Finally, the present invention also includes a reactive controlled pressure mechanism that consists of a hydraulic control unit that is operated by an electric control unit mounted in the vehicle. This controlled pressure mechanism can be activated and de-activated by an electric switch to provide the snow plowing action desirable for varied plowing conditions.
On larger municipal trucks, the hydraulic control unit of the reactive controlled pressure mechanism may be operated by the power take off (PTO) commonly found on larger trucks. The PTO, which is controlled mechanically from within the cab of the municipal truck, operates the hydraulic pump that supplies non-compressible fluid to the hydraulic cylinder of the reactive controlled pressure mechanism at a predetermined pressure.
There are three cylinders within the system. Two of the cylinders pivot the plow moldboard either left to right or right to left. This is standard on most snow-plows. Between the two cylinders and extending from the bottom of an A-frame is the reactive controlled pressure cylinder. The reactive controlled pressure cylinder is pivotally mounted to the bottom of the A-frame and mechanically connected to the moldboard of the plow.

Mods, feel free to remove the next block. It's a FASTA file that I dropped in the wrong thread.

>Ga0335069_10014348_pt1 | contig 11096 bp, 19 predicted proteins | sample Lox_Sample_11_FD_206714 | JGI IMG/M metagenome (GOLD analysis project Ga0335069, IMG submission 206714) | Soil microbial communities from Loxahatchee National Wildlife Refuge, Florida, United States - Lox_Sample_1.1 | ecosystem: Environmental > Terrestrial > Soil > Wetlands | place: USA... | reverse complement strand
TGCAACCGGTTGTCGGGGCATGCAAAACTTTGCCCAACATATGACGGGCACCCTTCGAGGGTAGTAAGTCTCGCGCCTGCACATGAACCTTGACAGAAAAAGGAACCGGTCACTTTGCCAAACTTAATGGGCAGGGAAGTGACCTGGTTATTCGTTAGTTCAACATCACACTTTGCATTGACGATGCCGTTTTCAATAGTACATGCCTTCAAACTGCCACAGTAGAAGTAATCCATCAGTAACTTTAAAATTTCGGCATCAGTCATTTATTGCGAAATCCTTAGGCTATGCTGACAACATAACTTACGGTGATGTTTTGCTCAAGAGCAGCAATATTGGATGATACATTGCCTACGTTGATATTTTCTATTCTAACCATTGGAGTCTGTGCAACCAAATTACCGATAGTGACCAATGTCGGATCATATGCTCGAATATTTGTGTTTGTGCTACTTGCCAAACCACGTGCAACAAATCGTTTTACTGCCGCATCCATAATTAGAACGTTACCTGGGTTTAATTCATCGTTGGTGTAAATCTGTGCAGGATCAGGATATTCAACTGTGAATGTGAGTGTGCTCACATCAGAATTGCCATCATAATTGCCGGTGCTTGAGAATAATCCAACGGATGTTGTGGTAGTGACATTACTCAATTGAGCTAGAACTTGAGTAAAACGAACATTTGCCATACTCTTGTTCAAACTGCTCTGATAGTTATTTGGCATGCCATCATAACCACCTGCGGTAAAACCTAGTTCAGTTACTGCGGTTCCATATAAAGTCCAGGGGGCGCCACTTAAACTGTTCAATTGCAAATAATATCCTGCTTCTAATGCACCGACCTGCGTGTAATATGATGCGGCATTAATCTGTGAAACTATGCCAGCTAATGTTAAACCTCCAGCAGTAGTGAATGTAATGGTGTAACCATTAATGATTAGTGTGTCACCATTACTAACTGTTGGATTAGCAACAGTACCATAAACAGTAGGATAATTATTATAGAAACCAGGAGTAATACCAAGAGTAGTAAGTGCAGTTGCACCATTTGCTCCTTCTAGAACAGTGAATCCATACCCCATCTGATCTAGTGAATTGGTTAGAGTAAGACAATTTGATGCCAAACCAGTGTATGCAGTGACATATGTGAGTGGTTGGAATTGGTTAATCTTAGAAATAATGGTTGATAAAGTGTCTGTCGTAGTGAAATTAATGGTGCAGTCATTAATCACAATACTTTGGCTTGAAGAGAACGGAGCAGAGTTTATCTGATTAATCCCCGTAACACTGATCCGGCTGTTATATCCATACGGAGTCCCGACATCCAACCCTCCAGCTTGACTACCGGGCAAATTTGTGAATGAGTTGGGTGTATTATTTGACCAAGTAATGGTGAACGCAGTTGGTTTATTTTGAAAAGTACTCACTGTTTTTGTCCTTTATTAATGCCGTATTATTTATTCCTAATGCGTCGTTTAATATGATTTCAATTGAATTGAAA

The system with respect to the reactive constant pressure cylinder works as follows: Power is supplied to the system from the vehicle's electrical system. The operator of the vehicle turns on the system by activating a switch on the electrical control unit located within the vehicle cab. This activates a pressure switch on the hydraulic control unit that pressurizes the hydraulic cylinder to a predetermined pressure. The pressure causes the hydraulic cylinder to react against the frame of the vehicle and push against the moldboard so that the bottom edge of the moldboard that is in contact with the road surface has an optimal amount of pressure transferred to it. A transference of vehicle weight to the bottom edge of the moldboard of the plow is also achieved.
The hydraulic control unit functions by monitoring the pressure within the hydraulic cylinder so that should the pressure drop below a predetermined lower level, for example if the cylinder were to extend out as when the level of the road surface were to drop, a pressure switch would sense this drop and then supply more hydraulic fluid from the hydraulic fluid reservoir to re-pressurize the cylinder to its nominal predetermined pressure level. Conversely, if the plow moldboard bottom edge engages a surface that tends to raise the plow moldboard, this will result in increasing the pressure within the cylinder. Once that pressure meets or exceeds a predetermined high pressure level, a relief valve connected to the hydraulic fluid reservoir will open and hydraulic fluid from the cylinder will drain back into the reservoir until the pressure within the cylinder reaches the nominal pressure level. In this manner the system reacts to road conditions and snow conditions so that the controlled pressure is substantially constantly maintained.
FIG. 1 is a top plan view of the snow-plow system.